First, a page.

Take the 2-minute tour ×
Stack Overflow is a question and answer site for professional and enthusiast programmers. It's 100% free, no registration required.

In my iphone app, I have a sqlite table with latitudes and longitudes of USA(All weather stations of USA) . What is the sqlite query to check whether given latitude and longitude is in a set of lat/lon in sqlite?

I mean I have the lat/lon set of New York as (42.75,73.80),(37,-122) but am searching with a lat/lon which is near New York, like (42.10,73.20)

How to find if this (42.10,73.20) is near New York?

  • Answer for mtoepper

Custom Functions in SQLITE (Eg.ACOS)

//Include this code in your project
static void ACOSFunc(sqlite3_context *context, int argc, sqlite3_value **argv)
{
    assert(argc == 1);
    if (sqlite3_value_type(argv[0]) == SQLITE_NULL) {
        sqlite3_result_null(context);
        return;
    }
    double input = sqlite3_value_double(argv[0]);
    sqlite3_result_double(context, acos(input)  );
}

And add this after creating database connection.

sqlite3_create_function(db.sqliteHandle, "ACOS", 1, SQLITE_UTF8, NULL, &ACOSFunc, NULL, NULL);
share|improve this question
add comment

4 Answers

up vote 4 down vote accepted

I have not used this before but try below query:

SELECT id, ( 3959 * acos( cos( radians(37) ) * cos( radians( lat ) ) * cos( radians( lng ) - radians(-122) ) + sin( radians(37) ) * sin( radians( lat ) ) ) ) AS distance FROM markers HAVING distance < 25 ORDER BY distance LIMIT 0 , 20;

This query is working fine in SQL so just try this.. Hope it will work in SQLite.

Cheers, Pragnesh

share|improve this answer
    
thanks pragnesh. i have done it –  S.P. Jul 2 '10 at 7:35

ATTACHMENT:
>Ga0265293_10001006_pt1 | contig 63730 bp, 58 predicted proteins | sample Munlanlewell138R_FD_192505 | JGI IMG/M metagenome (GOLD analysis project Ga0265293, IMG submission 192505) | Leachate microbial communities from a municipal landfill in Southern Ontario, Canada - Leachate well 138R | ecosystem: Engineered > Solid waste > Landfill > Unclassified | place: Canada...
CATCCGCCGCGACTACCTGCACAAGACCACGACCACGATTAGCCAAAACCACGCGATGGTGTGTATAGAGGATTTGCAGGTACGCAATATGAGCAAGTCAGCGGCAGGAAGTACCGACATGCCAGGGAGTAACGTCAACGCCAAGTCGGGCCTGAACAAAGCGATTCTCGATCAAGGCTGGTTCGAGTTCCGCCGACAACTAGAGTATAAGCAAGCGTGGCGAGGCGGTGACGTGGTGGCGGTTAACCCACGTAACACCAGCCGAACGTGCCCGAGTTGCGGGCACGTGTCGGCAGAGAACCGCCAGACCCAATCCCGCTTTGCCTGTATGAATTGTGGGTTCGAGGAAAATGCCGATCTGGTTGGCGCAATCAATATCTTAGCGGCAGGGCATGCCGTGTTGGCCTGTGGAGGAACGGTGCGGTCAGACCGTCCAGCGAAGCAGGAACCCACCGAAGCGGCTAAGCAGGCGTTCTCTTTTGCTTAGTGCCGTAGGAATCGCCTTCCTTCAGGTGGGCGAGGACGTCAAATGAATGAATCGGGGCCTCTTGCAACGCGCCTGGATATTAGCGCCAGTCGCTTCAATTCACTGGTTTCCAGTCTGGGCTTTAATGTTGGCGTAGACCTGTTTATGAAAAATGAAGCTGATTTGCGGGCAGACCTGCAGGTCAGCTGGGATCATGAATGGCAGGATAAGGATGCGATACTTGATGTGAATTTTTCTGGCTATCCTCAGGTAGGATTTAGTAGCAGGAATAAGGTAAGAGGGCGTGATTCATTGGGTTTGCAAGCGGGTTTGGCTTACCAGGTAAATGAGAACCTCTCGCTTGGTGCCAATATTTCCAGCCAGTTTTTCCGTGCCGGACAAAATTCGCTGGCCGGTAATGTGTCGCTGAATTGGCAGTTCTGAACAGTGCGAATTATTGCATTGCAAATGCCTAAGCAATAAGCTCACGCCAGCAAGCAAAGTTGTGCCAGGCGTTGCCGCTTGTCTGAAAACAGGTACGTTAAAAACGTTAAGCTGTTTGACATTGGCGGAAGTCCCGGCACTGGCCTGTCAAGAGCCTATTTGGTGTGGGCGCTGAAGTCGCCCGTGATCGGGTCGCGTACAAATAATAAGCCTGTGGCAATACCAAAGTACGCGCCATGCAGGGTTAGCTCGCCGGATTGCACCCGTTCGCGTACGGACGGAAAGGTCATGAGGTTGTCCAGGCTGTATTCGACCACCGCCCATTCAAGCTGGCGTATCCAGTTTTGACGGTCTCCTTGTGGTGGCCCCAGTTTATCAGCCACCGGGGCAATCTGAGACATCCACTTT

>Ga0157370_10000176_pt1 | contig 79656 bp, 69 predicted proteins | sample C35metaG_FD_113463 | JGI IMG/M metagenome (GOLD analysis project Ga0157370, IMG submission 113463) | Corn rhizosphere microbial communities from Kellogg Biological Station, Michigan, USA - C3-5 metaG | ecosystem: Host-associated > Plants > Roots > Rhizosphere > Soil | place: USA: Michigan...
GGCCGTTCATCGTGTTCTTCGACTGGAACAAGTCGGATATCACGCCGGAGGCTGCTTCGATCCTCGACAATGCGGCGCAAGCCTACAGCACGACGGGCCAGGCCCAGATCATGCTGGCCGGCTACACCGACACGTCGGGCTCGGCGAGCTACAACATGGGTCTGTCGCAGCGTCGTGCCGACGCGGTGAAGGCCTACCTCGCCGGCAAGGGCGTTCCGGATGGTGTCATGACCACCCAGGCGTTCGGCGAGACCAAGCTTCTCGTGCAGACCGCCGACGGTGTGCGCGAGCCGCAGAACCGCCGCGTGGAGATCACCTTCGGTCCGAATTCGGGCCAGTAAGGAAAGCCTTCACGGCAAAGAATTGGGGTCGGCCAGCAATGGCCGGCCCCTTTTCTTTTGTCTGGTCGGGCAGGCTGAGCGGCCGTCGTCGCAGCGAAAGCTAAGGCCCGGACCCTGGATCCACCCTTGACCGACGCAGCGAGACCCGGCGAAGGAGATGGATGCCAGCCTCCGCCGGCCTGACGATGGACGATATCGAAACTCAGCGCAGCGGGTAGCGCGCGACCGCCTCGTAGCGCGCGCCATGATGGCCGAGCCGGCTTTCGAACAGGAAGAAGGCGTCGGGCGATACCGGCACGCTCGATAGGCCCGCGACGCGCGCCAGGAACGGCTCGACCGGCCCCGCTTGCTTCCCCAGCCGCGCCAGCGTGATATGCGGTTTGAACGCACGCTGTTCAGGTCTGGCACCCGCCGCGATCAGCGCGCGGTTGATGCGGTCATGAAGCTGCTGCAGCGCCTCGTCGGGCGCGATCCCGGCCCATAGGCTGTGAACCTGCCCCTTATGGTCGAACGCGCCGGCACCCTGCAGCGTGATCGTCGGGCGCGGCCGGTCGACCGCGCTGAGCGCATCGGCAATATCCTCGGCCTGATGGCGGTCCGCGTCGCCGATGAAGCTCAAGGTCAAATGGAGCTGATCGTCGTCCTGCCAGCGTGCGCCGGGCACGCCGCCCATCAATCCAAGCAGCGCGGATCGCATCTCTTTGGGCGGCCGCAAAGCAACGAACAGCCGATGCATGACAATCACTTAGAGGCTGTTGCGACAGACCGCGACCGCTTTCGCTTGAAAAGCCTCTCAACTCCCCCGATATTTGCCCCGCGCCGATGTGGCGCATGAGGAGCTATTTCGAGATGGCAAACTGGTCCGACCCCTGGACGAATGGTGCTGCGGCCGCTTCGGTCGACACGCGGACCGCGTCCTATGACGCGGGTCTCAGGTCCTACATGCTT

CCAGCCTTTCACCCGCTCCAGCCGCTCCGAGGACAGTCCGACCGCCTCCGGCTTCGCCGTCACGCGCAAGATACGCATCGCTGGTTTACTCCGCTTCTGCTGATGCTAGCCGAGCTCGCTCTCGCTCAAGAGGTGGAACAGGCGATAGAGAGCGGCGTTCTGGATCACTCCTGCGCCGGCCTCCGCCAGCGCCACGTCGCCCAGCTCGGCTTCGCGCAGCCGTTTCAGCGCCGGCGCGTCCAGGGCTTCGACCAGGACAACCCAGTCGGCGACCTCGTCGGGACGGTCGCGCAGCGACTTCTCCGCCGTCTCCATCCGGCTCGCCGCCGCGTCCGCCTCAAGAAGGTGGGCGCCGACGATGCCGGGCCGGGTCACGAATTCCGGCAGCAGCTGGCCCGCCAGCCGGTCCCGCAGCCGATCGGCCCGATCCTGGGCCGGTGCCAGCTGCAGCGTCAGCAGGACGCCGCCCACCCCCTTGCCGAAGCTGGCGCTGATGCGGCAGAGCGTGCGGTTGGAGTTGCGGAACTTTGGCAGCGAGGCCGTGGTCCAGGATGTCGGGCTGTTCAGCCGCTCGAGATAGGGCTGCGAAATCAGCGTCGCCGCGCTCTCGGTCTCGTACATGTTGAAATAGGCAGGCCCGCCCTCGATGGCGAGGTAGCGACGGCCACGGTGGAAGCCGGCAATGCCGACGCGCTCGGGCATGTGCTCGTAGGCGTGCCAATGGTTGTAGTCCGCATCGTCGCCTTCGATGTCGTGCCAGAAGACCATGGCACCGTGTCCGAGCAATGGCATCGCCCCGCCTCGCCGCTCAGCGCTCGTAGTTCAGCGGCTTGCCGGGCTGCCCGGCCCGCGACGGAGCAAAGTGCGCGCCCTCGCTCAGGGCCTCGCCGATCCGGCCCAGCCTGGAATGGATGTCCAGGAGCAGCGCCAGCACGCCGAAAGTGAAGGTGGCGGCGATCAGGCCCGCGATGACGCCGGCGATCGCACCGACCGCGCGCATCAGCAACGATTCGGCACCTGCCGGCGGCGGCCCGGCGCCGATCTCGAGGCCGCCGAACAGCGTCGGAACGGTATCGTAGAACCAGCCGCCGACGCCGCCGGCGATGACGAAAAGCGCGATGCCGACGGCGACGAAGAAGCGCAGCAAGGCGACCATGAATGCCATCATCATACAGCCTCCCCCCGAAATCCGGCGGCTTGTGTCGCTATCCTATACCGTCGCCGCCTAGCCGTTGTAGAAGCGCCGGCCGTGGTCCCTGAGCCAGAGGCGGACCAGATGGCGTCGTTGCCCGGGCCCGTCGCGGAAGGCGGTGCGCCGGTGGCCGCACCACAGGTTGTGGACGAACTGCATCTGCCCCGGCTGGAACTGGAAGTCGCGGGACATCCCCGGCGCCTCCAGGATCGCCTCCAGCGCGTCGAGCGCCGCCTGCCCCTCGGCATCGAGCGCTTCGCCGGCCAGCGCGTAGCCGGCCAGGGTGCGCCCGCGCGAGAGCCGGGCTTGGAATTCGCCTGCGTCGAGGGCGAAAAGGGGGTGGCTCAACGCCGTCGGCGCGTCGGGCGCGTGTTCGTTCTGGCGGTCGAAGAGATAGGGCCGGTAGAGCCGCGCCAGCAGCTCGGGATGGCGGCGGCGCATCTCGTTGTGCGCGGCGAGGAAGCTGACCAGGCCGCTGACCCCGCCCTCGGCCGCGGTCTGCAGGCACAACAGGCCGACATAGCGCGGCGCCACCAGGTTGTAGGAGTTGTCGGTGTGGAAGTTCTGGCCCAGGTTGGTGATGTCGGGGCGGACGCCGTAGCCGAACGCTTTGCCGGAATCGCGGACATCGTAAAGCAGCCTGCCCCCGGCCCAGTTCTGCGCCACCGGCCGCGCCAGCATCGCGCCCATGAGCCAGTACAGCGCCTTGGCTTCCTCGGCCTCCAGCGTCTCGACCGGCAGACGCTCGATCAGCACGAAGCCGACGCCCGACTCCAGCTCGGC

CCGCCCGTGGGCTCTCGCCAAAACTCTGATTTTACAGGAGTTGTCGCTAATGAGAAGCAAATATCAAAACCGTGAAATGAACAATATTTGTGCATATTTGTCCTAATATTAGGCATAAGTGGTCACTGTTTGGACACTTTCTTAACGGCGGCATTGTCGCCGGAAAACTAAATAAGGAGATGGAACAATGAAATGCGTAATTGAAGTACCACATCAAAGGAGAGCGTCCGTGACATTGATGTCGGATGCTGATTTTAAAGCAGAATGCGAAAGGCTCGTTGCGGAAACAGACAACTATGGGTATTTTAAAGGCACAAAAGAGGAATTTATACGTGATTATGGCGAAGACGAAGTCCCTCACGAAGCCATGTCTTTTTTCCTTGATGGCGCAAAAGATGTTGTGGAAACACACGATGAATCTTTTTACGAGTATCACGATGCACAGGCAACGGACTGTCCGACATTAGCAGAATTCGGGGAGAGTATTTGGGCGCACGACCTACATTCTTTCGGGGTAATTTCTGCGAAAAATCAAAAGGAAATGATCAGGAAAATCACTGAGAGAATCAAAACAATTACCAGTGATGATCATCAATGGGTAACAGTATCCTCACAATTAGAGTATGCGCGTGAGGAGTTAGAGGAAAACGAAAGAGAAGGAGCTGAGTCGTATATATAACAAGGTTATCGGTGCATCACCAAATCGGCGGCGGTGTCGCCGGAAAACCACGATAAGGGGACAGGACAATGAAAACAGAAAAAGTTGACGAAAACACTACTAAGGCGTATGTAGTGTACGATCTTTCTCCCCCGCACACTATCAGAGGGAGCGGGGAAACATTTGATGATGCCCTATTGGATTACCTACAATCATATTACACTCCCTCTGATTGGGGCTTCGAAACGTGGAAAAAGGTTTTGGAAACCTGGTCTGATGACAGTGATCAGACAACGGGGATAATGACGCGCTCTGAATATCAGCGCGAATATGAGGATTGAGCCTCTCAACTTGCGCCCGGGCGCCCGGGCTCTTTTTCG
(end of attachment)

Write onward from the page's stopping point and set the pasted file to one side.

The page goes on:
SELECT *, ( 3959 * ACOS( COS( RADIANS(37) ) * COS( RADIANS( Latitude ) ) * COS( RADIANS( Longitude ) - RADIANS(-122) ) + SIN( RADIANS(37) ) * SIN( RADIANS( Latitude ) ) ) ) AS distance FROM zipcodes order by distance < 25 LIMIT 0 , 20 –  S.P. Jul 2 '10 at 7:36
1  
had to done function define functions like ACOS,COS, RADIANS,SIN since they are not available in sqlite.. thanks for this wonderfull sqlite query –  S.P. Jul 2 '10 at 7:37
add comment

For performance, you may want to consider also storing lat/long pairs that represent a bounding box around each real lat/long point, that have the point of interest in the center.

Then you are just doing a simple check to see if the lat/long of interest is inside a box.

After you find a hit you could do a more complex circular calculation to see if it's really "near", instead of that approximation. The pairs can be calculated to whatever rough distance you consider "near".

share|improve this answer
add comment

Great Pragnesh. Its working very well. It seems you have a good hand on iphone issues.

share|improve this answer
add comment

Assuming your table looks a bit like this:

stations:
id      | name     | lat     | lng
1617760 | Hilo, HI | 19.7303 | -155.0558

the query would be

SELECT COUNT(*) FROM stations WHERE lat=? AND lng=?

(where the "?" are parameters)

If there's no match, you will get a 0, else a 1 (assuming you don't have multiple stations at one point ;))

share|improve this answer
    
am sorry..the way i wrote my question is wrong. i have edited that. Thanks for answering me. –  S.P. Jul 1 '10 at 12:59
    
@Sijo: Aha, now it makes more sense :) –  Piskvor Jul 1 '10 at 13:17
add comment

Your Answer

 
discard

By posting your answer, you agree to the privacy policy and terms of service.

Not the answer you're looking for? Browse other questions tagged or ask your own question.